The DVD doesn't really show too many different styles as I don't think I have that many styles. Really it's more a showcase of the new ideas that came out as a result of putting a new and unique band together, especially in terms of the different sounds, the different look and even different presentation.


On the 'Where the Wild Things Are' DVD was it your intention to showcase all your styles and reactivate some of your back catalogue.

No in fact it was the opposite. The DVD doesn't really show too many different styles as I don't think I have that many styles. Really it's more a showcase of the new ideas that came out as a result of putting a new and unique band together, especially in terms of the different sounds, the different look and even different presentation. And in this case it was the result of a conscious decision to that incorporate two violin players.

It was all about me being able to express the music that I had in my head. I thought about the sound that the new line-up could potentially generate and I was confident it would work with the two violins, as opposed to say using a bagpipe or an organ. I thought with this line-up I could get close to what my imagination had come up with.

And I have to say I really lucked out with coming across Ann Marie Calhoun, who I 'stole' from Ian Anderson (Jethro Tull) and Alex De Pue who are extraordinary players. Both of them really rose to the occasion.

So they affected the way we reinterpreted songs to a certain degree. But actually I'm more interested in recording some new material with them, but that is proving difficult at present because of everyone's busy schedules.

Was it strange going back to songs like 'Liberty', 'For The Love of God' and 'Answers' as they are now nearly 20 years old?

Not really because some of the songs I consider timeless melodies and because they are presented in different ways they are still valid and certainly not caught up in a particular genre or style.

In fact when I play them I sometimes feel almost as if I wrote them yesterday. But with this line-up there were some particularly great moments for me, like the 'Now We Run' for example which is very complex and I really like the violin and guitar moments on 'All About Eve' and especially the acoustic section of the concert.

Then there's 'Murder' which is also kind of special because of all the special effects and thought that went into it as a performance art piece and then we all really play well on 'For the Love of God'. It was all about seeing what was possible with the new line-up.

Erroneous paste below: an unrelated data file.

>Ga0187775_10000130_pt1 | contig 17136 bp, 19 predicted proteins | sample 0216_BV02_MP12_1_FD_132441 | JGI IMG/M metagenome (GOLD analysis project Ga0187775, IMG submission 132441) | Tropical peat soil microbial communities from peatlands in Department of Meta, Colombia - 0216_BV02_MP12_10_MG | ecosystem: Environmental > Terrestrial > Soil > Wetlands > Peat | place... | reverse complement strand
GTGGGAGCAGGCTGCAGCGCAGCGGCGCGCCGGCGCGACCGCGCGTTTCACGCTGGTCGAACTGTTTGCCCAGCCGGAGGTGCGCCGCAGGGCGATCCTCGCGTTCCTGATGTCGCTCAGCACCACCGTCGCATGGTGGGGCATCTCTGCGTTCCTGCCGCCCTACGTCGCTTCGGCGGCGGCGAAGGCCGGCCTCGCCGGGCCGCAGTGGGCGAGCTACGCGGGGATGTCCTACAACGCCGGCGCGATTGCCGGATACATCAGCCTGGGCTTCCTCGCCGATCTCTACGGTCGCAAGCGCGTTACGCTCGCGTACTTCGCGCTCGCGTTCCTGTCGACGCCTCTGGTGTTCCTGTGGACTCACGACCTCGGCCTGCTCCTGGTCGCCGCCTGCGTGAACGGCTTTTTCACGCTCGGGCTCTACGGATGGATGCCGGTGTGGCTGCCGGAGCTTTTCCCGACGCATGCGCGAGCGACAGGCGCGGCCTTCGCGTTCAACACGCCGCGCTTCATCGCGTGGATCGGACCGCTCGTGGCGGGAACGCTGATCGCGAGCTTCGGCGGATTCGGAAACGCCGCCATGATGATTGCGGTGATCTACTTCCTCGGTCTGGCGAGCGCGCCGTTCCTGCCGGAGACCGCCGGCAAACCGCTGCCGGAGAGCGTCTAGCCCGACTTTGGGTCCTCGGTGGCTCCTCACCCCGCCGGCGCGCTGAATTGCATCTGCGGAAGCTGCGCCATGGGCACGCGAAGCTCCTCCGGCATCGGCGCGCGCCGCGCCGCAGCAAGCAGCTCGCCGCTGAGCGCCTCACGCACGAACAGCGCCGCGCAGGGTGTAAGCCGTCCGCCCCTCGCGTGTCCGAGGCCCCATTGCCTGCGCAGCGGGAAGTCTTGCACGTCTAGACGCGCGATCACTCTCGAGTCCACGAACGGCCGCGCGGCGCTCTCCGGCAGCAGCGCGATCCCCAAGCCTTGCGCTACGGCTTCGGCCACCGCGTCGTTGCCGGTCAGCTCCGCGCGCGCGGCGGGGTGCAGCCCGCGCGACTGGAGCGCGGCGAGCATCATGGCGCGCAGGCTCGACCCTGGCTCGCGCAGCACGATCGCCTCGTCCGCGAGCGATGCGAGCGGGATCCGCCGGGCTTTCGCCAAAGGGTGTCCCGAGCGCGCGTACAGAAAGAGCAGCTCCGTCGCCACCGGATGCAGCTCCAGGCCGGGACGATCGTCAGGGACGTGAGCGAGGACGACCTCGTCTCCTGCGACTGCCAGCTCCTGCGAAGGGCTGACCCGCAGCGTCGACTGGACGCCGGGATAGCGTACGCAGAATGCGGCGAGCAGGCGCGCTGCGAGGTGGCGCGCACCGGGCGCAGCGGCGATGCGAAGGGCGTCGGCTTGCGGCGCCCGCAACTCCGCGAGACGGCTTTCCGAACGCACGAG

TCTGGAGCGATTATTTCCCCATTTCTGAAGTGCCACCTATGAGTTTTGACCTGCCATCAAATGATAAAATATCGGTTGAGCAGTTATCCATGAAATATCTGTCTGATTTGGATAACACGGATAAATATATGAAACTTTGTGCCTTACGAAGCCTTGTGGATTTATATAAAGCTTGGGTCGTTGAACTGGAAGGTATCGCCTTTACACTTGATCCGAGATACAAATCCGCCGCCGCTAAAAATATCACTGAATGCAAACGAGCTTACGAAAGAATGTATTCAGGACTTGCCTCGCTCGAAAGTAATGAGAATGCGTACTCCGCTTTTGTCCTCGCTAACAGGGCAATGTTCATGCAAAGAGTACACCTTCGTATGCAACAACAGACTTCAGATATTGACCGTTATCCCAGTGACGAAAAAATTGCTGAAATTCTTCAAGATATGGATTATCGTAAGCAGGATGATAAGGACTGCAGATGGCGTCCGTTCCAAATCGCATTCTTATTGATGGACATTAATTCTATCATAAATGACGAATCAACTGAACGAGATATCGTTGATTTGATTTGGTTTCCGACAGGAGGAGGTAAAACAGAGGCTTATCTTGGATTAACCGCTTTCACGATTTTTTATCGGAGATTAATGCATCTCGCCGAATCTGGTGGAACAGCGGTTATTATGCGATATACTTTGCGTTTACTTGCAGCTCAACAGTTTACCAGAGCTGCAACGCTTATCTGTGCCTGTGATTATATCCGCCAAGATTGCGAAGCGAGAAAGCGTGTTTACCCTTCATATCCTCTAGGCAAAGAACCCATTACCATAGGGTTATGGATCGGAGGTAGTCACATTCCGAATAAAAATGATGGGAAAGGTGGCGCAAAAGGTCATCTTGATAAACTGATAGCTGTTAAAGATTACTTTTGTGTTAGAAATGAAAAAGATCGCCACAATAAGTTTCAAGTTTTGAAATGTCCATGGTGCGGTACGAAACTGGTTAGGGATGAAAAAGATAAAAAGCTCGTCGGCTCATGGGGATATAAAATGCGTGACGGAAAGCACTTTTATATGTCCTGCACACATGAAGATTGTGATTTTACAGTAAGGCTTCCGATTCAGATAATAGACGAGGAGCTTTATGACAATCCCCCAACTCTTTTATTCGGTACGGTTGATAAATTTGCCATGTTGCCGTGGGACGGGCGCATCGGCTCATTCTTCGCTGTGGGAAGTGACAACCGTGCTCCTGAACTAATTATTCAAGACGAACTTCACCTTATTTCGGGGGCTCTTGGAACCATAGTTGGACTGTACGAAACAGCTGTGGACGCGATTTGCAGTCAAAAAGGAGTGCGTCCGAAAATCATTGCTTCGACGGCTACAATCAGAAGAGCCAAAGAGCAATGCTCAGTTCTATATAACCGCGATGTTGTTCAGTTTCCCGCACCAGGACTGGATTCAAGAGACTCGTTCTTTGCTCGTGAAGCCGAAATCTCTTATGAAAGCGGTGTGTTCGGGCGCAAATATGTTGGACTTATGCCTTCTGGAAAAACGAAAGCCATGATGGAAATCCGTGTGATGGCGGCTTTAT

'Ooo' reminds me of Zappa again?

Thanks yes, it's a very special song for me, its simple but at the end there's a death defying melody. It was another example of coming up with something different because of the band.

Were you ever influenced by the Mahavishnu Orchestra?

Quite a few people ask me that and while they didn't in fact have a particular influence of me I had all the records at the time and when I was young I loved them and I guess because of the violin work, I carried some of that with me.

The DVD format seems well suited to your concept of music as entertainment. I like the humorous sub titles, the face to camera comments and of course your repartee with drummer Jeremy Colson on 'Beastly Rap'

Well there was a conscious entertainment input and I like to have fun as well as immerse myself in my music. The subtitles were an example of that, the on stage lighting the stage clothes, all of it.

Simply in terms of guitar playing Joe Satriani was your mentor. There's seems to be curious parallel between him. Like you with 'Flexible', he didn't think 'Surfin with the Alien' would sell. Were you (both) surprised the popularity of instrumental music?

It wasn't so much about instrumental music and its accessibility as much as a belief in what we put out. I think we both put out something that we totally believed in and had no expectations.

It wasn't really a question of it being instrumental music, but rather a case of doing something that excites you at the time. So you are committed to it and you do it you without concession and indeed without expectation.

But then I think there's a pattern to all of this. A lot of artists make a great record mostly by doing the thing that is most natural to them with no excuses and it's what excites them musically. Then things might change in your career.

When I did 'Passion and Warfare' I was on a career path I was making million of dollars in a band and I turned away from that I turned it all off.  I knew the whole thing was transitory of course, there was substance there, but it was on a different level to what I was doing before.

Finally I'd like to ask you about your role as a record label boss and the visionary decision to sign the Yardbirds. Was that because of their historic role in rock?

I saw myself in a position of having real opportunity. Of course everyone knows about the Yardbirds history but what I saw and heard on 'Birdland' was a really great record played by a bunch of guys who were really very talented and since I had the chance to put that out I was pleased to do that.

'Where The Wild Things Are' is released on DVD, Blu-ray and CD on October 5.

 


Interview September 2009 Pete Feenstra

DVD review